Tuesday, November 29, 2022
AoN versus Prodigy x 2
"the masters of the headstrong" - yes, arguably
" the ultimate hardcore scream-up" - not quite
probably a nice bit of wedge Liam got for a track he could have done in his sleep, or possibly had lying around anyway and could slot in some stems (never heard the original and have no intention of seeking it out)
but then in the battle of the paydays, it gets decidedly assymetric as Prodge do AON a BIG favor with "Firestarter", where the "hey! hey! hey!" is from "Close (To The Edit)"
As a result the publishing for "Firestarter" is divided between Liam Howlett /Keith Flint /Kim Deal / Anne Dudley /Trevor Horn / J.J. Jeczalik / Gary Langan / Paul Morley
Of course that doesn't mean the publishing is divided equally - but even so, it's a nice thought that a steady flow of royalties (think of the radio play, globally) would be chuntering in to Ann D and Paul M et al for years to come
Kim Deal too for the riffage nicked from this Breeders tune
Sometimes I think I got involved in the wrong end of this business! I have no tunes in me but I could have / should have hooked myself up with some genius hitmaker and done the lyric.
Mind you, most musicians, it's a pathway to penury.
Still, there is always that hope, that dream, that chance of scoring the one big smash, a radio regular in perpetuity
I read somewhere that the woman who co-wrote the lyric for "Don't Fear the Reaper" received a check for 50 grand a year for decades, it being such a classic rock staple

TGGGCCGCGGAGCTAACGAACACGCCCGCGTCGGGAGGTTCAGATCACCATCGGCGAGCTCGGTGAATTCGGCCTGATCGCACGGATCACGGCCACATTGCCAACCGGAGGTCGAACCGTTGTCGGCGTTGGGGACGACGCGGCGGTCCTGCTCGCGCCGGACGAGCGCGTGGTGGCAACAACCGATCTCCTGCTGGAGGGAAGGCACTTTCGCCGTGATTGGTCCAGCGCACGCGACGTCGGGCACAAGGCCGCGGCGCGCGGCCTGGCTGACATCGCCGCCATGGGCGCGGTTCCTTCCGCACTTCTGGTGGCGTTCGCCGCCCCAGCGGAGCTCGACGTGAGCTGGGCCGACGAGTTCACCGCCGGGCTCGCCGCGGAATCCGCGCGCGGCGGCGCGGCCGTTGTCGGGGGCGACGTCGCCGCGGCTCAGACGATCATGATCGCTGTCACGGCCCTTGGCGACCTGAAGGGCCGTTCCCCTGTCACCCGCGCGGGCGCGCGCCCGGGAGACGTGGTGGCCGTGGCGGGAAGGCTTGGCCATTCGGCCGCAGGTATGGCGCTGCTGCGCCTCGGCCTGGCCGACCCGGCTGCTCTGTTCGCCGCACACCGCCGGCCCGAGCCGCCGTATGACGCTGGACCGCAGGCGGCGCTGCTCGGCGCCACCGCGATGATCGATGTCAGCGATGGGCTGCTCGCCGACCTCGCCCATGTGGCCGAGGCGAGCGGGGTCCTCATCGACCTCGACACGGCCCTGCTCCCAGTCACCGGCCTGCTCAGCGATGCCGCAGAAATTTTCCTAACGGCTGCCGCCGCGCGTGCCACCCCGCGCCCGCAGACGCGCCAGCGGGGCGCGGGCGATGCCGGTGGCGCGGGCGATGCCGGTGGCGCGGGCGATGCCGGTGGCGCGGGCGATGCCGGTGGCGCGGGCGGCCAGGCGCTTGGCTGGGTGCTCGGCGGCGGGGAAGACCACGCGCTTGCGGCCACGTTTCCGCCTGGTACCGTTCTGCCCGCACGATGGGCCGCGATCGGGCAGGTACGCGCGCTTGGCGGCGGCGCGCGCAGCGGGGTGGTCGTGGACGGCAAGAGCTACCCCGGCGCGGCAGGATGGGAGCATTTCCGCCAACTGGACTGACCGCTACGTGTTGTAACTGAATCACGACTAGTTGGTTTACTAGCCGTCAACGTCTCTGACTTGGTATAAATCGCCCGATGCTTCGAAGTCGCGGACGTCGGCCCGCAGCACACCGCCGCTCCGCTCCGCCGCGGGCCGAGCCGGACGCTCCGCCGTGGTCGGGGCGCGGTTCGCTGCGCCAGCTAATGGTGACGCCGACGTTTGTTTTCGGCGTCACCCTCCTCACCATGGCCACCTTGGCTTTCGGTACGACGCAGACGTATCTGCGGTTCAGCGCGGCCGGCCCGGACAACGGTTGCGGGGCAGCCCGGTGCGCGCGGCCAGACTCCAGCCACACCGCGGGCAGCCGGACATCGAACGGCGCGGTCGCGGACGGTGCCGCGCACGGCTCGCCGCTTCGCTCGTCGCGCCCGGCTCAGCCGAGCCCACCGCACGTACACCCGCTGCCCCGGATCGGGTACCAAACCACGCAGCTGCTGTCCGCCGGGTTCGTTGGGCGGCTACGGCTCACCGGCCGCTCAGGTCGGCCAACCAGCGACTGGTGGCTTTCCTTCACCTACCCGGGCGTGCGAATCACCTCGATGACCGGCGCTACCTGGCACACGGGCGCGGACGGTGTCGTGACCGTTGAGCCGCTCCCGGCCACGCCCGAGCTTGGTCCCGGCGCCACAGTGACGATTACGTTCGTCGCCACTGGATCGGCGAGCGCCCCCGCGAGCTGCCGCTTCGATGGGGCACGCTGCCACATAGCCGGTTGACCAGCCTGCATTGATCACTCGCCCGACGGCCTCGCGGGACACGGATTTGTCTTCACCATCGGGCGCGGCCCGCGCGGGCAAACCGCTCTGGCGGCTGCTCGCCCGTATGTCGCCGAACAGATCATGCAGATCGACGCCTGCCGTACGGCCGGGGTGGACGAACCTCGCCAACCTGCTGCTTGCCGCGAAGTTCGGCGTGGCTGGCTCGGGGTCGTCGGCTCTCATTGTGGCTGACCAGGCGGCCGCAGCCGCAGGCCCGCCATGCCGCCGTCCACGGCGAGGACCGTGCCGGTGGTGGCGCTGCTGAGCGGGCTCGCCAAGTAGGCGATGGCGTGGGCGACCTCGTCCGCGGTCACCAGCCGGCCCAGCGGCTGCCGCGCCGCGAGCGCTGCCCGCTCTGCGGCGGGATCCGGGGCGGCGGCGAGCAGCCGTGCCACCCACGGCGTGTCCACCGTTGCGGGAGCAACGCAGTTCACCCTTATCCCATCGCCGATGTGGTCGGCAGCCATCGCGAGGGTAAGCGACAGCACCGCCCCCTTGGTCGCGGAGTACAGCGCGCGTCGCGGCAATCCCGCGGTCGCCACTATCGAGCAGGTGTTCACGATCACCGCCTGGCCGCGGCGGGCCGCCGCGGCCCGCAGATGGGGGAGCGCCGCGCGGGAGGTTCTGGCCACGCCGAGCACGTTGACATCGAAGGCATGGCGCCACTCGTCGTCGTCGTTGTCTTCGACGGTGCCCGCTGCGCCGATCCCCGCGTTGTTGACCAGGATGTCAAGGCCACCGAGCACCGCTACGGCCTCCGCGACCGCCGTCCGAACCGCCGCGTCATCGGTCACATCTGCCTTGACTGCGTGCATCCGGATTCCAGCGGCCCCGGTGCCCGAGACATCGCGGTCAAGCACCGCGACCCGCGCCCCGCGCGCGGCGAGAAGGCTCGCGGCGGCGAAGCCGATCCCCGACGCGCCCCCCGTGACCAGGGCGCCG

(However, checking now, it appears Buck Dharma wrote the words and music on his tod. However on the single of "Don't Fear", the B-side "Tattoo Vampire" has a contribution from someone called Helen Robbins. And given that the B-side gets 50 percent of a single's proceeds - she would have made some dough there. But it wouldn't be an annual harvest, given nobody plays the B-side.
In America (I think I've got this straight) radio plays remunerate to the writers of the song (and the song publisher), but not to the performers who recorded it. So nobody else who played on the record gets a dime, no matter how often it gets played. That seems extremely unfair. Think of all the pleasure - one example out of countless - the drummer in the Steve Miller Band has given me and millions. He should have a river of dosh irrigating his bank account in perpetuity.
(In the UK, the writers and the performers both get paid per radio spin, I believe. Much more equitable).
(In the US system, does the orientation towards songwriters and songpublishing company, again mean that the record company - who put out the record, developed the artist, promoted etc etc - gets nothing from radio play? Again, that seems unfair. How did this way of do things ever get set up?)
(What about MTV etc - does anyone get paid when a video gets played, or are they supposed to be grateful for the promotion? Talking back in the day, obviously - MTV should be renamed TV without the M given how it's dispensed with the music bit)